Too often the movie industry yields to the demands of easy entertainment and profit-turning, offering its viewers factory plotlines and traditional cinematic conventions. Like book publishing, graphic design and the fashion industry, cinema faces the difficult task of balancing artistic innovation with commercial demands. When a film rolls around that proves top-heavy with what the less affected like to call “artsy-fartsy-ness,” it tends to receive mixed reactions. This is certainly the case with Darren Aronofsky’s “The Fountain.” Starring Hugh Jackman (“The Prestige”) and Rachel Weisz (“The Constant Gardner”), the film offers an otherworldly visual orgy and has made a very unique and innovative contribution to the ever-slighted fantasy/sci-fi genre. Though the film does not attain total success, it at least proposes a different way of treating plot and imagery.
p. The story follows the relationship between a husband and his dying wife. As she comes to terms with her imminent demise and becomes increasingly serene, her scientist husband grows more and more frantic in his search for a cure. His fatalistic belief that love dies with the body leads him to try to prevent her death regardless of the cost. As he attempts a naturalistic conquest of death, she journeys inward and writes a book. The book becomes a loose basis for the movie’s semi-successful, but very artistic, threefold structure. Her tale begins in 16th century Spain, moves to Central America and ends inside the nebula surrounding the dying star that the Mayans claimed as the site of their afterlife. The present-time action is also woven into the mix. Yeah; it’s that weird. Now, this creative setup has the potential to dazzle — but it falls just short. The three sets of protagonists are supposed to represent the same people, but are just different enough to render the film mediocre in its craftsmanship. More advantage could have been taken with the novelty of this refreshingly nonlinear structure. Instead, the film is almost boring where it should have blown away viewers.
p. One cannot help but think that “The Fountain” would have made a better book than movie. Its incredibly complex structure keeps the viewer intrigued, but hardly possesses enough cohesiveness to permit this complexity. Rather than a logical story, however, the film attempts to throw metaphysical profundities at its viewers in a surreal, mystical way. It explores the themes of love and mortality, but fails to say anything new about them. It is possible that the writers thought that the film’s visual and structural boldness would redeem its lack of literary originality, but the boring, at times even conflicting, messages still damage the would-be novelty of the entire movie. Aside from simply recycling overarching thematic concepts, the film also gorges itself on a number of different symbolic and mystical devices. Though rife with this ethereal imagery and utilizing the entire universe as its setting, the story seems very small and boxed-in, offering no universal commentary on much of anything except for the goodness of love and the pain of death — like we needed “The Fountain” to tell us that. One would think that a story pregnant with so many spiritual components wouldn’t feel so darned atheistic, but it does. The tree of life, the immortality of love, the Mayan concept of rebirth, Buddhist monastic imagery, the pursuit of knowledge, Adam and Eve — all are crammed together and interwoven in the space of a couple of hours. Perhaps that’s why the film does not entirely work: there are too many conflicting religious icons to produce something spiritually meaningful. In a bitter sort of irony, “The Fountain” seems to flaunt a murky sort of humanistic spirituality. Though the movie ends with the idea that love survives into eternity and death is something to be embraced, it leaves its audience somewhat depressed rather than stimulated or uplifted.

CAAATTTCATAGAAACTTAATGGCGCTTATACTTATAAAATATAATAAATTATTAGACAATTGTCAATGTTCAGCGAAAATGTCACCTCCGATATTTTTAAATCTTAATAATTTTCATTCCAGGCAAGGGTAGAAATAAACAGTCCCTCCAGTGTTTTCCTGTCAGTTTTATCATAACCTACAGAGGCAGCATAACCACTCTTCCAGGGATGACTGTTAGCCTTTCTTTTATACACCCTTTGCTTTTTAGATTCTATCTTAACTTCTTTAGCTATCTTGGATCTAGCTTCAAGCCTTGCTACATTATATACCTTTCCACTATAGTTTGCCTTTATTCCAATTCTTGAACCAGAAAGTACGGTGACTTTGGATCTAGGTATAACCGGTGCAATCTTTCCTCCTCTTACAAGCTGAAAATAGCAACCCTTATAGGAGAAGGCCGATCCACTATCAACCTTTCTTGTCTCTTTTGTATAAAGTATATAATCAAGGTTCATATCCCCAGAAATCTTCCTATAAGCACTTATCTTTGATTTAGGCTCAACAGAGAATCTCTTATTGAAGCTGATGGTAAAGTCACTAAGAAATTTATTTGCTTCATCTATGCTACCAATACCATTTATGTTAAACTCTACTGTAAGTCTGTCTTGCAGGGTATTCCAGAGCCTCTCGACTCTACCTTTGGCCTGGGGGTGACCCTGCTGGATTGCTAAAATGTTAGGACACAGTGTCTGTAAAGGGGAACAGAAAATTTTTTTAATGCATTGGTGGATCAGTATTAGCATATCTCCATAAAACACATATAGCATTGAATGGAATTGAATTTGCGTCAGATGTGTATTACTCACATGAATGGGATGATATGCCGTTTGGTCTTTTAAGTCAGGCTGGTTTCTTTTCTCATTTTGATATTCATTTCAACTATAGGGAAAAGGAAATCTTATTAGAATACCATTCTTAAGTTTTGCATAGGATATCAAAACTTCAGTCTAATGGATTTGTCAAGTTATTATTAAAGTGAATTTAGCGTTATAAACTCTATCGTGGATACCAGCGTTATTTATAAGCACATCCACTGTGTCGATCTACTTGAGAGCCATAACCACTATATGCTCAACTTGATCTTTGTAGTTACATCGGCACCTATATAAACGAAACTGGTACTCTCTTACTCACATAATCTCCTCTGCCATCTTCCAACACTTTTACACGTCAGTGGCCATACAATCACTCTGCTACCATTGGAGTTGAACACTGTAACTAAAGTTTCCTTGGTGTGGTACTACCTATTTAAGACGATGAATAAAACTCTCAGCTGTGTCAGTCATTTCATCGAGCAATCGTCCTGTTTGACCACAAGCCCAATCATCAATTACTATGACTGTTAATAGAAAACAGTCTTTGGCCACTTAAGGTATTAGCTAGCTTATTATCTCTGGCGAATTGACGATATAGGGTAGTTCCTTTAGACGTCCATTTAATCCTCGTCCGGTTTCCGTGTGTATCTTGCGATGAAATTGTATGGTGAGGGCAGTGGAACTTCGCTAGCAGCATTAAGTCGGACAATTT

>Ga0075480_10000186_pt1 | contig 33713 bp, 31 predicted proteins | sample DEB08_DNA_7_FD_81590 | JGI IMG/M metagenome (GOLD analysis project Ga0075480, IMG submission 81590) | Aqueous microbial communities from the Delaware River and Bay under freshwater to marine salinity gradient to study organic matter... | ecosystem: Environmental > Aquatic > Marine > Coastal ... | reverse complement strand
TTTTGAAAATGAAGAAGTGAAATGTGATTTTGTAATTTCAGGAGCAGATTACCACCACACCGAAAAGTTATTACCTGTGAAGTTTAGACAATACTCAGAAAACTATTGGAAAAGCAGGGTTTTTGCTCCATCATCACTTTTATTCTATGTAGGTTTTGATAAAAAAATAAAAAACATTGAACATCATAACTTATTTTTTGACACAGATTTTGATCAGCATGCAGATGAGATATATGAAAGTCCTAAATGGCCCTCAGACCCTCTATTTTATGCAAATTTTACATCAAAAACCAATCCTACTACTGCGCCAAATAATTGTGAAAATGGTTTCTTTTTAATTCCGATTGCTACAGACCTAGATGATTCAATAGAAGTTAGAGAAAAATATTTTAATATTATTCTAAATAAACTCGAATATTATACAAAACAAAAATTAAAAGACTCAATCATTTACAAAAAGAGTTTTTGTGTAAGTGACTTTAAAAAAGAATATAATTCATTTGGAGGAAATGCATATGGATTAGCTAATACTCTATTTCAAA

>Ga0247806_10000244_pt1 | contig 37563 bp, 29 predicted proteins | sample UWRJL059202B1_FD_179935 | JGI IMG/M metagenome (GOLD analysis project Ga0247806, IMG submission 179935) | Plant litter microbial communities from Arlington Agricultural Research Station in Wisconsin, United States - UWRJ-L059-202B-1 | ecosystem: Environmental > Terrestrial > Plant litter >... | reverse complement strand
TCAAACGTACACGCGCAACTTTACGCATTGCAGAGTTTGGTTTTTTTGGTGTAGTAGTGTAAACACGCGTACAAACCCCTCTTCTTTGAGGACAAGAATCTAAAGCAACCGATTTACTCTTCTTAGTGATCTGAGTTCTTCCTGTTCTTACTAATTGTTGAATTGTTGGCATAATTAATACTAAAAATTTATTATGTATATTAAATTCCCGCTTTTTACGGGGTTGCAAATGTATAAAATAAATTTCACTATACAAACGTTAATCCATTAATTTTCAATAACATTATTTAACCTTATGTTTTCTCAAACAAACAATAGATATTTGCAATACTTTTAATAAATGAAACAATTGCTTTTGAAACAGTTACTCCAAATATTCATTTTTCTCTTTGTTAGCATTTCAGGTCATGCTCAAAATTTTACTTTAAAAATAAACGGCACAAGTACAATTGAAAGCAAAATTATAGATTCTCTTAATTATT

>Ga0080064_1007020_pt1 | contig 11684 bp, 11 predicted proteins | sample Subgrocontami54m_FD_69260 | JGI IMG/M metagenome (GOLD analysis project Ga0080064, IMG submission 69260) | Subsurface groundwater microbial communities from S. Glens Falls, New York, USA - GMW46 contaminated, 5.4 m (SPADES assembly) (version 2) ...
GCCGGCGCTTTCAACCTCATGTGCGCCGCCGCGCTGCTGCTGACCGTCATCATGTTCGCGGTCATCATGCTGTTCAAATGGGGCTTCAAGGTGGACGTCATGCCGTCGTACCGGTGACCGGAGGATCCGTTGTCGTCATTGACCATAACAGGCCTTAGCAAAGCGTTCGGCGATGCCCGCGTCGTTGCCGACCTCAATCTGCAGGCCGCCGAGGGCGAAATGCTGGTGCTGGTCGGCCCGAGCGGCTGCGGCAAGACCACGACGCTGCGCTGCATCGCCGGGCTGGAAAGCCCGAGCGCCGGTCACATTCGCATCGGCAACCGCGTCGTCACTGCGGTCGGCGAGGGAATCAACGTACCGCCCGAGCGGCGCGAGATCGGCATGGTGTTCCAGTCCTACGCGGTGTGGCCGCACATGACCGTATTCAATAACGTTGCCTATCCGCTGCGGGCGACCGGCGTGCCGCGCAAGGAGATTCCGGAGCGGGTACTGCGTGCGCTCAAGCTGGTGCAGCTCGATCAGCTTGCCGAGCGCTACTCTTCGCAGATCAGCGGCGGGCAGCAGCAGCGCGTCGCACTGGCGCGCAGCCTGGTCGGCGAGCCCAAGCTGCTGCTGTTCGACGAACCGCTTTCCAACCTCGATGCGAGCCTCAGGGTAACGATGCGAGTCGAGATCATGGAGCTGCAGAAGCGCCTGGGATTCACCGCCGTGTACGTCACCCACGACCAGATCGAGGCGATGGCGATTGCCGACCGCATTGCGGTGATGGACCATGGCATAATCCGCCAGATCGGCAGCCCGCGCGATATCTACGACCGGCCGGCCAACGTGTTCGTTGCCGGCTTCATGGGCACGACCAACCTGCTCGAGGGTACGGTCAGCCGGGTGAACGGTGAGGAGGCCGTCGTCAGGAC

p. If one can, however, sit back and accept the movie’s bizarre alternate universe for fantasy’s sake, then the rest of the film’s cleverness and beauty are easier to see. Though hugely imperfect, “The Fountain” does wonders with nonlinear plotlines and provides a more poignant, challenging and compelling movie-going experience than one can usually expect from the theater. On the other hand, what it achieves in avant-garde style it loses to character development. If these are such great lovers, for example, then why does Tommy (Jackman) always seem irritated with Izzi (Weisz)? The two seem too wrapped up in their own spiritual journeys to possess the metaphysical connection that supposedly makes their love compelling and drives them both. The clever repetition of motifs, however, partially makes up for this deficit. The golden nebula, plant spores and gold artwork that show up in the various threads of the story connect them all in a manner you might expect from a painting or poem — not a movie. The film’s many subtleties are impressive enough to make one wish it were a book, and the swelling, passionate musical score renders it both timeless and alien.
p. Though it falls far short of the artistic heights it could have reached, and lacks the spiritual dynamism it seems to claim, “The Fountain” offers a rare, innovative cinematic experience.